verb (used with object), rimed, rim·ing.
Origin of rime1
Related formsrime·less, adjective
Definition for riming (2 of 3)
noun, verb (used with or without object), rimed, rim·ing.
Definition for riming (3 of 3)
verb (used with object), rhymed, rhym·ing.
verb (used without object), rhymed, rhym·ing.
Origin of rhyme
Can be confusedrhyme rhythm
The source of the French rime is from an unrecorded Gallo-Romance verb rimāre “to set in a row,” a derivative of the Germanic noun rīm “number, series,” and possibly developing the senses “series of rhymed syllables” and “rhymed verse.”
The English spelling rhyme dates from around 1600 and shows the influence of the unrelated Latin rhetorical term rhythmus “a patterned sequence of sounds; measured flow of words or phrases in prose,” a borrowing from Greek rhythmós, which has the same meanings.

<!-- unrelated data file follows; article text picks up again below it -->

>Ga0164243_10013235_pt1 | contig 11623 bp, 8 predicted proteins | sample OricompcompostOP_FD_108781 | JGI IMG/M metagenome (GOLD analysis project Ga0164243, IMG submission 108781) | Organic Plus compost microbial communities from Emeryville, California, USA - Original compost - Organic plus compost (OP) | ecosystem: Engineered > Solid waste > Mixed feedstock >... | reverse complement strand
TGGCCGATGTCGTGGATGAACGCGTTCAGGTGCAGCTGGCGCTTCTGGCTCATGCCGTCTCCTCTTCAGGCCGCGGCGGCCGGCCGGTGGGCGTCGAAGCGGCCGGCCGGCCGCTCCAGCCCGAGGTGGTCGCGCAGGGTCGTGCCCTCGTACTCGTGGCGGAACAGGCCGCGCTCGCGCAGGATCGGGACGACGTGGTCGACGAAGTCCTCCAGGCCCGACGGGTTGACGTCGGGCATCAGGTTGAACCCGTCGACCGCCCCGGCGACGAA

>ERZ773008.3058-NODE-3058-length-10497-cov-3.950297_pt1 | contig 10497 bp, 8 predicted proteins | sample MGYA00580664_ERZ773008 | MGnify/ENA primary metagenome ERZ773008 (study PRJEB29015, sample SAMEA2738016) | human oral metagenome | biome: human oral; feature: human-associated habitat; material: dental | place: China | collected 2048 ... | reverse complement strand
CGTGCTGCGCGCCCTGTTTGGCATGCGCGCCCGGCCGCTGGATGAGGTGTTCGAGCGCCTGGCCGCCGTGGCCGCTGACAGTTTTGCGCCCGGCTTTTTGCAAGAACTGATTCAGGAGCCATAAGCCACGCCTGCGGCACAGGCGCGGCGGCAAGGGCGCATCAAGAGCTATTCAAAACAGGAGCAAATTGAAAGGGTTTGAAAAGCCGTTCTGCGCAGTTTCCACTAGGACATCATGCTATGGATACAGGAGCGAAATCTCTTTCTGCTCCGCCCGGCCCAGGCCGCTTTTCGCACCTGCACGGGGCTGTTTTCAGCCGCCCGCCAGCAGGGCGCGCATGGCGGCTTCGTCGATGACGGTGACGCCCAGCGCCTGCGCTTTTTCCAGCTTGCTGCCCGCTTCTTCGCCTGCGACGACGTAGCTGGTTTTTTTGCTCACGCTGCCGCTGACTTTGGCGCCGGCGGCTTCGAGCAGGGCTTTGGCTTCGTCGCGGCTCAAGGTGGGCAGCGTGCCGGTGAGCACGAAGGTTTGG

Examples from the Web for riming
Obviously lines of this kind would easily break up into riming half-lines.English Verse|Raymond MacDonald Alden, Ph.D.
Weber, l. 1887, we find seint Ja-m, riming with fr me (from me).Chaucer's Works, Volume 5 (of 7) -- Notes to the Canterbury Tales|Geoffrey Chaucer
Others there are that have no composition at all; but a kind of tuning and riming fall in what they write.
One point about this poem is its very peculiar metre; the 5-line stanza, riming a a b b a, is certainly rare.Chaucer's Works, Volume 1 (of 7) -- Romaunt of the Rose; Minor Poems|Geoffrey Chaucer
It contains a large proportion of riming lines, which is usually a sign in Shakspere of early work.From Chaucer to Tennyson|Henry A. Beers
British Dictionary definitions for riming (1 of 3)
Word Origin for rime
British Dictionary definitions for riming (2 of 3)
British Dictionary definitions for riming (3 of 3)
Derived Formsrhymeless or rimeless, adjective
Word Origin for rhyme
Culture definitions for riming
A similarity of sound between words, such as moon, spoon, croon, tune, and June. Rhyme is often employed in verse.